China’s Chang’e 3 lander will begin its descent to moon’s surface at 7:10 a.m. (CST) tomorrow Dec. 14. In an era when it takes months and years to arrive at places like Mars and Jupiter, it’s almost shocking that the Chinese mission, launched less than two weeks ago, will soon touch lunar soil.
Of course, the moon’s so much closer than any planet, it’s a no-brainer to get there in a hurry, but it’s been so long since we’ve visited the place, it makes me wonder why we haven’t considered putting rovers up there sooner and as routinely as we send them whizzing off to Mars.
Few would deny Mars is a bigger, juicier target than old Luna. Naturally, it comes down to money. With only so much, you have to pick and choose your missions. That’s why I get a kick whenever a new country joins the space exploration race. I don’t care if it’s national pride, testing of technology or whatever. Just shoot the probe up there and get some science done. Oh, and don’t forget to send us a postcard. Preferably every day.
I shouldn’t complain too much about the lack of recent moon missions. NASA’s Lunar Atmosphere and Dust Environment Explorer (LADEE) safely arrived in lunar orbit in October and the next month starting sniffing out lunar argon, potassium and sodium and recording moon dust even at high altitudes. But there’s nothing like a rover to make you feel like you’re right there clomping around on the ground.
We humans have an insatiable appetite for new worlds. Ever since our ancestors left Africa some 100,000 years ago, we’ve wondered what’s around the next bend. Next November the European Rosetta probe will deploy a tiny robot to land on Comet 67P/Churyumov-Gerasimenko; in July 2015 New Horizons will fly by Pluto and its handful of moons. Bring it on!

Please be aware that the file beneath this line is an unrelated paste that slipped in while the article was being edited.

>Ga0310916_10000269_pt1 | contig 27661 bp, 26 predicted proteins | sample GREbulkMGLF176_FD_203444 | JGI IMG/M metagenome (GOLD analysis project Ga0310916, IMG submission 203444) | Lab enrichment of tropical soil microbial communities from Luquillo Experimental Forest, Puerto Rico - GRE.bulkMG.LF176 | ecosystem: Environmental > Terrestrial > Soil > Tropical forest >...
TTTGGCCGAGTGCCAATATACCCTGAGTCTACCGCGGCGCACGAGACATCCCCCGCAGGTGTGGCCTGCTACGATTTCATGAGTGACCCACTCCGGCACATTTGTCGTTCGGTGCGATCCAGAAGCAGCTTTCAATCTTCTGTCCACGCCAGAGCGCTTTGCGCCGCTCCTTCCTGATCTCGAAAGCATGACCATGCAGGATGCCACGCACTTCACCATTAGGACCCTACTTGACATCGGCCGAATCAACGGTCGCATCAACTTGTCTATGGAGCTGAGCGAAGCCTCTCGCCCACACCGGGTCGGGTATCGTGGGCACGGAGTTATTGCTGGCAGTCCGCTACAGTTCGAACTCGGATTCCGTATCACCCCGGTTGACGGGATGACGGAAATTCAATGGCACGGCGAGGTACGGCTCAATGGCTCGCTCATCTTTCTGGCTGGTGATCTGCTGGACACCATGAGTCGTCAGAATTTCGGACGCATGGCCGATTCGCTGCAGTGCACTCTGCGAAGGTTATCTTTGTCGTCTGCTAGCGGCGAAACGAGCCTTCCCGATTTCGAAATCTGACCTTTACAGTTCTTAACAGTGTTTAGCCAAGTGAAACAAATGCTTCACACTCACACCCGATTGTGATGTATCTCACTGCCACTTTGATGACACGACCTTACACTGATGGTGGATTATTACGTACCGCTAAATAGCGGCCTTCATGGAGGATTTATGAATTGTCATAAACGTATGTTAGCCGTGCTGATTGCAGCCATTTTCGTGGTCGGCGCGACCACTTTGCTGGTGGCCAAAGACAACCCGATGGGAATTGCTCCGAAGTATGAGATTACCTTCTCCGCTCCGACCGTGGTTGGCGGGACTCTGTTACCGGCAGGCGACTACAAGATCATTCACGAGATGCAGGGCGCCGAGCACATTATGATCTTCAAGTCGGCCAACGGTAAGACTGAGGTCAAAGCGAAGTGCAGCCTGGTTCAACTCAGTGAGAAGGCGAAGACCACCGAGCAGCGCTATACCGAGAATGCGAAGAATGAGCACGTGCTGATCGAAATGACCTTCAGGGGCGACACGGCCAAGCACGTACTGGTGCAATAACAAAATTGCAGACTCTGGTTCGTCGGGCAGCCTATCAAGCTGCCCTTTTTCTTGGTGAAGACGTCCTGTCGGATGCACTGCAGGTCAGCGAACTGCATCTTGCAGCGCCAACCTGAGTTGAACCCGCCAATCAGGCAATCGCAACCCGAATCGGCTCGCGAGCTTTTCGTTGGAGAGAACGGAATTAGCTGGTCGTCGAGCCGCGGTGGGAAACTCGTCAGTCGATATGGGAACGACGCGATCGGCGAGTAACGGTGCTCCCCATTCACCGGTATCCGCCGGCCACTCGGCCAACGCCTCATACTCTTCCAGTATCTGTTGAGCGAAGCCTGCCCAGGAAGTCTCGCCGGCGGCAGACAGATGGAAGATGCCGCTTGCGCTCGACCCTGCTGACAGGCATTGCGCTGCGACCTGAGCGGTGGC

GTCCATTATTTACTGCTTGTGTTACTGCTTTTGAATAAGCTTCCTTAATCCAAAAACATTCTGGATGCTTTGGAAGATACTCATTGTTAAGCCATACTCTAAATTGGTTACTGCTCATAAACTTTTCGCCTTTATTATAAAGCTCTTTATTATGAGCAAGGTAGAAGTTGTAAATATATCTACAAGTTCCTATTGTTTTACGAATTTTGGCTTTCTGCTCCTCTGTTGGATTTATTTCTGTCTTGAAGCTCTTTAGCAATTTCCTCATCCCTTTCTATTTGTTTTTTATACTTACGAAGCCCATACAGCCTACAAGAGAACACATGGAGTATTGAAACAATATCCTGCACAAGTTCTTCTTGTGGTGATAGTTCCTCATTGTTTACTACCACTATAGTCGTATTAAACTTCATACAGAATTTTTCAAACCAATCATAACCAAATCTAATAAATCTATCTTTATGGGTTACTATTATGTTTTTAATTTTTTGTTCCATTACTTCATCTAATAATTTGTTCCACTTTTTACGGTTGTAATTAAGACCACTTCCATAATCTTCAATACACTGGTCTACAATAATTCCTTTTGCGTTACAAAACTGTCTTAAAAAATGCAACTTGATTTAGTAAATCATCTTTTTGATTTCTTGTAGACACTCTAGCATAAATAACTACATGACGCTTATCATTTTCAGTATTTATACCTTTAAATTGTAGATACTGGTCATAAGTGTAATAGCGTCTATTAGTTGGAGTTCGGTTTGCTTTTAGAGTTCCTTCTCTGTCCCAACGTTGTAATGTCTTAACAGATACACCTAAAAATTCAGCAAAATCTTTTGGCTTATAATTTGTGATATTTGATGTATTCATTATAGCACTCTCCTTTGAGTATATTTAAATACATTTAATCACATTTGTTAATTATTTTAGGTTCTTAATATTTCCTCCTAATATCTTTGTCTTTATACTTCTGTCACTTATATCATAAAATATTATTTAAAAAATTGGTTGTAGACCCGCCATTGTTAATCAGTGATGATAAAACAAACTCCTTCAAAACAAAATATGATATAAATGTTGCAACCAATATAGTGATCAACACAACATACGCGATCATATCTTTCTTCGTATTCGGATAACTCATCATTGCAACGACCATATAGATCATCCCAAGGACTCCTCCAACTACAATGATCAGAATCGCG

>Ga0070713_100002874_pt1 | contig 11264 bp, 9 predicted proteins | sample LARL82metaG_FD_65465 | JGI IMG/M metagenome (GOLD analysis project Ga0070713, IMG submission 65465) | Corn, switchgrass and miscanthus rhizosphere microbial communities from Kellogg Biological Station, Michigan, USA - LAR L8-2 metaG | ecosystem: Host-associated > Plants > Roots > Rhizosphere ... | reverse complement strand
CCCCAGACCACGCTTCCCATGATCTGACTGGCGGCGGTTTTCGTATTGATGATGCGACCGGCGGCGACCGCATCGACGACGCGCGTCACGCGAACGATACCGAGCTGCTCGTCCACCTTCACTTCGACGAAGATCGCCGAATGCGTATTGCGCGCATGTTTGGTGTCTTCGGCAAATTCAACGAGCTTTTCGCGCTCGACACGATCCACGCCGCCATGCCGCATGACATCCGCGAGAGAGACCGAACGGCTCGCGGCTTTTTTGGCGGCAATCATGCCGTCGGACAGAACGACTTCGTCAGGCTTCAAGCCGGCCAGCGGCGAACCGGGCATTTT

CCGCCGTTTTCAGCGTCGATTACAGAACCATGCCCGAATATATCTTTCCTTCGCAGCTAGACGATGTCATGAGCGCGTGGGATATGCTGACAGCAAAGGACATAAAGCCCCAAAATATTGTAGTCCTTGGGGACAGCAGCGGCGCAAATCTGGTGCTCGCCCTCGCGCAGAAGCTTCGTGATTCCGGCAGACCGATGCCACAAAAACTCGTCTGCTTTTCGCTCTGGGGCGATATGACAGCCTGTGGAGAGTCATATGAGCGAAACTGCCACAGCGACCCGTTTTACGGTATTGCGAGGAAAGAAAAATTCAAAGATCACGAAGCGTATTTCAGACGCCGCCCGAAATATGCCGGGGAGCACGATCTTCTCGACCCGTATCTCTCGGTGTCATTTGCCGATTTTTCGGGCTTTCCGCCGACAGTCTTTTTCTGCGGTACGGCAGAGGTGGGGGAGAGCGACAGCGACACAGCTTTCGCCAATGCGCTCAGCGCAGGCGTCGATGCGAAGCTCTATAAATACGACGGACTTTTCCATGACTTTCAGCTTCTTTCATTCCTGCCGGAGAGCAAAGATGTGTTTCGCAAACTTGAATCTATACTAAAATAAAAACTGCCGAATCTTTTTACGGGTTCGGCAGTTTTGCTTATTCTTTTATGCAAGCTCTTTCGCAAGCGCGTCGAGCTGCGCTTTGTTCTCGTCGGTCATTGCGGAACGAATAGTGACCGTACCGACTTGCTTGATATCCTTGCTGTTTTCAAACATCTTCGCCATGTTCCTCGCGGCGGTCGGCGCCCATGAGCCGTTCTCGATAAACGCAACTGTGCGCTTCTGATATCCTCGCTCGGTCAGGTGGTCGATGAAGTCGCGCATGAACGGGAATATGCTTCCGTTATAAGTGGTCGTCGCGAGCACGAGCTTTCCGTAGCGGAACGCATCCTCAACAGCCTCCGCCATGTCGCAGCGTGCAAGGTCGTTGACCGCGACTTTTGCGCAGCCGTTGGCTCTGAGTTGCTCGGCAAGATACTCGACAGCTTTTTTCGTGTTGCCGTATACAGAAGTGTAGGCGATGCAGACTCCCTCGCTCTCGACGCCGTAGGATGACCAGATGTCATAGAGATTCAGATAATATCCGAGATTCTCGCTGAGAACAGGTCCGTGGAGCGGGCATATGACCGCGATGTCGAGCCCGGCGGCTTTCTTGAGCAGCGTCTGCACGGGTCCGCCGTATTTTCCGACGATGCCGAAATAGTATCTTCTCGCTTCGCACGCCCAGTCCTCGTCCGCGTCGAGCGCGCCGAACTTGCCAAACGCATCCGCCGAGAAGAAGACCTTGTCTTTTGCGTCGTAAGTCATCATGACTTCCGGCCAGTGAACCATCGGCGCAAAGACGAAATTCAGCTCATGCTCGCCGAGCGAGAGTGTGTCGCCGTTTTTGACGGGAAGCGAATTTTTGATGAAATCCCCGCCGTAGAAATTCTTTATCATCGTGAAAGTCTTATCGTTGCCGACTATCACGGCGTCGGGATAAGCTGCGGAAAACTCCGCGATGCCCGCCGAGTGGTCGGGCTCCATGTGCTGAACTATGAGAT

On Dec. 10, mission control at the Chinese National Space Agency (CNSA) fired thrusters on Chang’e 3 to change its 62-mile-high circular orbit to an elliptical one with a low point 9.3 miles (15 km) high over the landing target in the Bay of Rainbows. Rocket engines will fire again a final time Saturday at 7:10 a.m. 10 minutes later, the craft will make a soft landing on the moon.
To prevent it from smashing into rocks on the way down, the lander’s equipped with terrain recognition equipment to help it automatically avoid obstacles like the boulders Neil Armstrong had to steer the Apollo 11 craft around before he and Buzz Aldrin made their historic touchdown on July 20, 1969.
Assuming a trouble-free landing, the rover, nicknamed “Yutu” or Jade Rabbit, will roll down from the lander on a ramp and onto the surface. Both probes will run on solar energy during the 2 week long lunar day; during the equally long night, when temperatures can drop to -280 F (-173 C), radioisotope heater units will keep them warm enough to operate even in the deep chill.
Nice interview with Ouyang Ziyuan, the “father” of the Chang’e missions
Three panoramic cameras facing different directions and one descent camera outfit the lander, while the rover boasts two panoramic cameras, two navigation cameras and two hazard avoidance cameras (much like the Mars Curiosity Rover). Naturally, the moon itself will be the No. 1 science target, but scientists will also take pictures of celestial objects in the lunar sky and study everything from distant galaxies to Earth’s plasmasphere with a 6-inch (150mm) telescope sensitive to ultraviolet light.
I’ll have an update and maybe even early photos come tomorrow. We wish the Chinese the best. I can’t wait!